From the Florida Forestry Association comes a warning of possible difficulties of managing timber in the southeast USA. You may remember when bald eagles and red cockaded wood peckers were first protected causing restrictions on harvesting timber crops that had been tended for many years by private and corporate owners before reaching maturity. Rattle snakes and tortoises may induce similar problems.
If you are in the woods and see either of these reptiles, please takes notes about when and where seen, and photos, if possible. Send the information to the U.S. Fish and Wildlife Service. Many years ago, a blue flower that grows in piney woods and blooms for only a short time was difficult to distinguish from a common plant. It was about to go on the endangered list until foresters photographed multitudes of blue in many locations at the same time.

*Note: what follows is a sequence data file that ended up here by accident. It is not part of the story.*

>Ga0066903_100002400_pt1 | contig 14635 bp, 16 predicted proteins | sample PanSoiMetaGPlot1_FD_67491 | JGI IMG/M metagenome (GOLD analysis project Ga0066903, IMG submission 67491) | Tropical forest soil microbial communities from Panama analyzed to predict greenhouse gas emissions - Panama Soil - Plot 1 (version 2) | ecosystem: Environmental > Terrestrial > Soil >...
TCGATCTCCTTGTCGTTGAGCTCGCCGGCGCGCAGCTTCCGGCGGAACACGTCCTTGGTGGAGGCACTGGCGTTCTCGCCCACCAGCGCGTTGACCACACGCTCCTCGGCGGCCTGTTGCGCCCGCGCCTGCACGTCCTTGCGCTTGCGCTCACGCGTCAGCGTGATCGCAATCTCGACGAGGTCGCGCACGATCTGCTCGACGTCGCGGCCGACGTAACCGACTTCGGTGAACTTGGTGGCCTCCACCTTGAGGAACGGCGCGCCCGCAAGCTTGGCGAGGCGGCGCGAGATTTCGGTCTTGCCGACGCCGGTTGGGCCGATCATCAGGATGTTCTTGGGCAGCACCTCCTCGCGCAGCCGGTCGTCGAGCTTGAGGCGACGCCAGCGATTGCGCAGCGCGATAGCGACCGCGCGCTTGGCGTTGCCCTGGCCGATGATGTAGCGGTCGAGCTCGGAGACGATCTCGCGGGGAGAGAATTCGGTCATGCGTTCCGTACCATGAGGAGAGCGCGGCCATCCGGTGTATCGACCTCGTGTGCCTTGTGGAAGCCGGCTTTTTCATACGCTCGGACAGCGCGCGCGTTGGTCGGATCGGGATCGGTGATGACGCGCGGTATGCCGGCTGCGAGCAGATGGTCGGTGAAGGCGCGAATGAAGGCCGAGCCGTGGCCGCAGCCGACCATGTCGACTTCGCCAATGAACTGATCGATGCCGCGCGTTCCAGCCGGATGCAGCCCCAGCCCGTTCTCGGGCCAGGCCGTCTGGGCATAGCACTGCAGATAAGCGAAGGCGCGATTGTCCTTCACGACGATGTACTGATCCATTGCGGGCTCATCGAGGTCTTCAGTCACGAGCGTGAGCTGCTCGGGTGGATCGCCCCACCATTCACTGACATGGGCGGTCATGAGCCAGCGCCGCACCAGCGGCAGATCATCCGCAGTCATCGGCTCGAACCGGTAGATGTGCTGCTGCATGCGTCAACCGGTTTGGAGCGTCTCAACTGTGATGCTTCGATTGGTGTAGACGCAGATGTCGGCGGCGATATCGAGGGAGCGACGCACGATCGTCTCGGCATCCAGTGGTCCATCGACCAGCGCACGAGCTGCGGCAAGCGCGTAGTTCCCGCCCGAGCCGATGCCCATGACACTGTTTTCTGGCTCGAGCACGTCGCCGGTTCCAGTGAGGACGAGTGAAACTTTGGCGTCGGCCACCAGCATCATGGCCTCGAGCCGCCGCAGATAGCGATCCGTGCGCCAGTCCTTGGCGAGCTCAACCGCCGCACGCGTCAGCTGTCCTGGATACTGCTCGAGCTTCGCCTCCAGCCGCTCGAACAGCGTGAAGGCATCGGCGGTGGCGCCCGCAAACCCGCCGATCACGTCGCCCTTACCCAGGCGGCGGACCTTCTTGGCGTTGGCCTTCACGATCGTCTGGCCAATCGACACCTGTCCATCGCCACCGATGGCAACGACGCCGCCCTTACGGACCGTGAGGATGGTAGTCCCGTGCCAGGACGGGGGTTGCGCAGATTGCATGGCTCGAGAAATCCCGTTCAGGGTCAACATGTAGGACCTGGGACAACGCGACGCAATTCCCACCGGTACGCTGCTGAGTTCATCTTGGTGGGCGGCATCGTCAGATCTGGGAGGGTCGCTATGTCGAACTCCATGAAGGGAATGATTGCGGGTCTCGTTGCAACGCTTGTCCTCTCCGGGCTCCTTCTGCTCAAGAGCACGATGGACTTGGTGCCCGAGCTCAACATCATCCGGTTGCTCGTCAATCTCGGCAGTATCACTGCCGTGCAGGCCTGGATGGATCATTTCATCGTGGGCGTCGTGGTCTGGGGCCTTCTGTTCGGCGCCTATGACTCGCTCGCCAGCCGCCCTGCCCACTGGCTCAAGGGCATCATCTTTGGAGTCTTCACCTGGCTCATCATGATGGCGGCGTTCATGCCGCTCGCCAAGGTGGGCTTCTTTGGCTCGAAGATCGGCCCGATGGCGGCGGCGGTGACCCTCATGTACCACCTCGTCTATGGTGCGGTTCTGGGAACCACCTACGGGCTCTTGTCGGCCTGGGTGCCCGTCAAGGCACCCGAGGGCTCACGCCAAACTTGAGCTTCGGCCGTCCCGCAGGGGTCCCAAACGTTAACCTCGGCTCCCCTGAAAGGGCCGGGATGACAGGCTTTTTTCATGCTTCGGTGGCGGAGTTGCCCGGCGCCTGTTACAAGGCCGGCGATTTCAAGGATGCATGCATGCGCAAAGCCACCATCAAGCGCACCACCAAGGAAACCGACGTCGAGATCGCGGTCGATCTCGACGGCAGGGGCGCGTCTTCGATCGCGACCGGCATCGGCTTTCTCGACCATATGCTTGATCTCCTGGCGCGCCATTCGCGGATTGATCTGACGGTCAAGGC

See article below from the Forestry Assn.
Henry Rogers, CCIM, ALC
Silviculture’s Next Challenge By Doug Rillstone
Who would have thought the next threat to agriculture in the Southeastern United States, including at least 7,700,000 acres in Florida, would be two reptiles – one a slow moving tortoise and the other a venomous snake? The United States Fish and Wildlife Service (Service) is only steps away from designating the common gopher tortoise (GT) and the eastern diamondback rattlesnake (EDR) as threatened species under the Endangered Species Act (ESA). Unless efforts are taken to change or reverse the expected outcome, the anticipated listing of the GT and EDR creates the threat of civil and criminal prosecution for routine agriculture operations in Florida, Georgia, Alabama, Mississippi, South Carolina and North Carolina if federal permits are not first obtained, permits that often take years to issue.